Little did Jon Marshall know, but when he agreed to take on an intern from the Chapel Haven West program he was going to get a lot more. Marshall not only got a hard worker, but he got someone to mentor. 

Marshall is a 24-time national champion power lifter who runs a Snap Fitness Club on the Northwest side. Always looking to help a good cause, Marshall allowed Brandon Kane to intern at the gym. Kane has Asperger syndrome, a high-functioning form of autism. He was part of the program at Chapel Haven West, a residential transition program that teaches life skills and helps support adults with mild developmental disabilities and those on the autism spectrum learn the skills to live on their own. 

Part of the program requires an internship and when Kane expressed an interest in fitness they approached Marshall. 

Marshall calls Kane one of the hardest workers he has ever had. The work ethic also found its way into his workouts. After completing a hard day of work around the club, Kane was given the opportunity to work out and he always took it. Marshall noticed how strong Kane was and asked him if he might be interested in competing in a power lifting competition. Kane jumped at the chance. 

“He has a lot of potential,” Marshall said. “I’d watch him and he had natural strength.”

Kane had been a devotee of working out since he was 13, but had never had a routine. 

“He just lifted heavy weights,” said Kane’s father Kevin. “He never learned a routine, he just lifted the heaviest weights he could and that was it. Jon taught him how to do a routine.”

Marshall is part of Team Unbreakable, a power lifting team sponsored by Marshall’s Unbreakable Gear clothing line and Kane became part of the team and has competed in two events so far this year. Although he had potential, no one could have predicted how well Kane would do. He set Arizona state record for his age and weight groups at each meet.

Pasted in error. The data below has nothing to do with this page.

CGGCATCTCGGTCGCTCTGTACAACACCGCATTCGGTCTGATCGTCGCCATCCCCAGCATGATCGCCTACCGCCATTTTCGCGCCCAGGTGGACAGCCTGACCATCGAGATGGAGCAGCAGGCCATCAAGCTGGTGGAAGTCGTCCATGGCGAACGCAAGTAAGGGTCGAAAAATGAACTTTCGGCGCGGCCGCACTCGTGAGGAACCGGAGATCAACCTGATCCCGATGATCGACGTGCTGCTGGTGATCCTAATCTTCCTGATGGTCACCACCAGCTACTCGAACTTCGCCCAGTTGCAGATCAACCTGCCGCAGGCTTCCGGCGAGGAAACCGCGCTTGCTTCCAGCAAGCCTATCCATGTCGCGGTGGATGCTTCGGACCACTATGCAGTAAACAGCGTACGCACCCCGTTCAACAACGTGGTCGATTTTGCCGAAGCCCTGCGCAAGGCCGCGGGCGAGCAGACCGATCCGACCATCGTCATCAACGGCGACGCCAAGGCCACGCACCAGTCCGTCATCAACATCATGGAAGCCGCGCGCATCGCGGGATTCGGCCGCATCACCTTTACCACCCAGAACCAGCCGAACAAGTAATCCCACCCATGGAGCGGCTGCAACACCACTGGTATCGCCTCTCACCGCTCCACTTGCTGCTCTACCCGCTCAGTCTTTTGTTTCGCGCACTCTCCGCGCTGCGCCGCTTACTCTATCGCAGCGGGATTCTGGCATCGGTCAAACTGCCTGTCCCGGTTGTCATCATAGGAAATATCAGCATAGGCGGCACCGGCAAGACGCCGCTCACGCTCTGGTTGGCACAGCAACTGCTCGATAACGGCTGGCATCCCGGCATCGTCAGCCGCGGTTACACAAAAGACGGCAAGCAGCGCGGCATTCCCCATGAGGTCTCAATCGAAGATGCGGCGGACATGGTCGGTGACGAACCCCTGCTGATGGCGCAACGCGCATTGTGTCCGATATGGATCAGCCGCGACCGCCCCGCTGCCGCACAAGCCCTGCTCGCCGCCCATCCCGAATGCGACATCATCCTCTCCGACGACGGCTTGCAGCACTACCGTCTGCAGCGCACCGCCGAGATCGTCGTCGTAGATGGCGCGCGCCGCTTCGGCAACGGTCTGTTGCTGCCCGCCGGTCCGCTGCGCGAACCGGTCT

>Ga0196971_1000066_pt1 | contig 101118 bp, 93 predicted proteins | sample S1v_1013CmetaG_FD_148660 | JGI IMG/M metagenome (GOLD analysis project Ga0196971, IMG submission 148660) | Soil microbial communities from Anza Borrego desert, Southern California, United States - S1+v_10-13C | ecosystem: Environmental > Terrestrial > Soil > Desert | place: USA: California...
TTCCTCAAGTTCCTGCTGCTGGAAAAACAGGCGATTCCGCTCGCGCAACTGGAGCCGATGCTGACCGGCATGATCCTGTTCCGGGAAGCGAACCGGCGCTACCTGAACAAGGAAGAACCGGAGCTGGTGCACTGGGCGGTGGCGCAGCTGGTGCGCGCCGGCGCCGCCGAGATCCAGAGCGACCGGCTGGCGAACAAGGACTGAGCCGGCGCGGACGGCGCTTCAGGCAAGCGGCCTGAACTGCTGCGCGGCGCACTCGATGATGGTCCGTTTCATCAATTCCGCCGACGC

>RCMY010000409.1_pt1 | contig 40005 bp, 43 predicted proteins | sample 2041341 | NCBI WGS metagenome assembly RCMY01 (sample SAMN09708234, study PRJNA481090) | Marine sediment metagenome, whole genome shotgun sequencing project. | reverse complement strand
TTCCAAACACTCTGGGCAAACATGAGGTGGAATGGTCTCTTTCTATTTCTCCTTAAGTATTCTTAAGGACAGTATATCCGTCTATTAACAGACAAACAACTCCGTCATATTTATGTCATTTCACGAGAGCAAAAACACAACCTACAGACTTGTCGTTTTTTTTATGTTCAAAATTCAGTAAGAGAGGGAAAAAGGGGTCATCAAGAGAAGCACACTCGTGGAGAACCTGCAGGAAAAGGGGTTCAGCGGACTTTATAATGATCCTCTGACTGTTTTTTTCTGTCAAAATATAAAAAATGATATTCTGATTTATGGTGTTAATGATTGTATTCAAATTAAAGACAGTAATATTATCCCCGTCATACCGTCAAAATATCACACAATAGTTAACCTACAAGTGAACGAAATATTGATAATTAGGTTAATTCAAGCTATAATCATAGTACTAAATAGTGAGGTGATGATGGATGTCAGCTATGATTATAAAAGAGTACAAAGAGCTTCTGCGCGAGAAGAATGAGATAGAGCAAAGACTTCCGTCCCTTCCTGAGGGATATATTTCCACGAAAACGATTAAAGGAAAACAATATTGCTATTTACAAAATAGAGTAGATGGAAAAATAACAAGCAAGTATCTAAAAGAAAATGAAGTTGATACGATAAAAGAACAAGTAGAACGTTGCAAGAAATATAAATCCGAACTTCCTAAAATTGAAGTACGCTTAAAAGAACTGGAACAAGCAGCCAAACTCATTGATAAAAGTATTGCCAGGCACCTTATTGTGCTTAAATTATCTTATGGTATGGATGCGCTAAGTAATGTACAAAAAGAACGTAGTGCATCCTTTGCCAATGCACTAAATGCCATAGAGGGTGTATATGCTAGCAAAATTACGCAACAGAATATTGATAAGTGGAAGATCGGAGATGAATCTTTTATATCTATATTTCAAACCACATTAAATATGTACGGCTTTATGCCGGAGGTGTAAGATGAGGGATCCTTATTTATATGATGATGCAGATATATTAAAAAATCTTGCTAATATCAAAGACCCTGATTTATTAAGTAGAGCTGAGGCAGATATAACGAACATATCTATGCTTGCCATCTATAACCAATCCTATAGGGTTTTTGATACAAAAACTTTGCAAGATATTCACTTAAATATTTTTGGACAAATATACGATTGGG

“I actually expected myself to do good,” Kane said, giving credit to Marshall’s guidance and a positive mindset. “The mindset is the most important thing. You just have to stay positive. That helps a lot.”

The experiences competing have really helped Kane. He was very closed off in social settings, something quite common in those with Asperger’s, but that is changing. 

“He was very hesitant to talk to people when he first started working here,” Marshall explained. “So we got him to open up.”

“Brandon has gotten a lot more confident,” Kevin added. “Working at Snap also got him to socialize more. He has learned to get along with people better.”

Marshall has been power lifting since high school and loves to introduce people to the sport. Kane is not the first newcomer Marshall has gotten hooked. Marshall trains a wide variety of clients, from college bound athletes, to older people who have never worked out, to people just looking to lose weight and look better. In all cases power lifting exercises are part of the routine. 

“It is kind of funny because I make them do the same kind of workout, I just adjust it,” Marshall said. “I make them do some real athletic training.”

It’s been a crazy couple of years for Marshall. He has made a comeback after suffering a serious injury, helped move the club to a new location and started a new business. His average day starts first thing in the morning and ends with his own training session well after 10 p.m. He even acted as an extra in an independent horror film his girlfriend was making. Despite all these commitments Marshall found time to mentor Kane. For those who know him it is not a surprise. 

“He can press iron with the best of them and yet make the new, inexperienced and out of shape lifter feel like an emerging fitness star,” explained Marshall’s girlfriend, power lifting teammate and business partner Tamara Mack. “Jon is also that guy who will be the first one to reach into his pocket and use his last bills to buy a hungry man on the street a meal.”

Kane was also positive about his relationship with Marshall, as well as the internship as a whole. 

“I would say it has been a great experience,” Kane said. “I get to train a lot with him. After working I got to work out. Jon has been a great mentor and leader to me.”

Kane’s internship is over, but he is still working out and getting ready for another competition. His two years in the Chapel Haven West program are almost over. He has spent the past two years living in a dormitory, but soon he and a roommate will move into an apartment and further transition out on their own. 

“I’ve loved the experience,” Kane said of Chapel Haven West. “The program was good and I have learned a lot from it. It helped me learn independent life skills that I needed. Basically it helped me a huge amount. I’ve grown a lot in independence. My life, it feels like it has turned out for the better these past two years.”

In the short time Brandon Kane has been powerlifting, he has already won a state title for his age and weight group.

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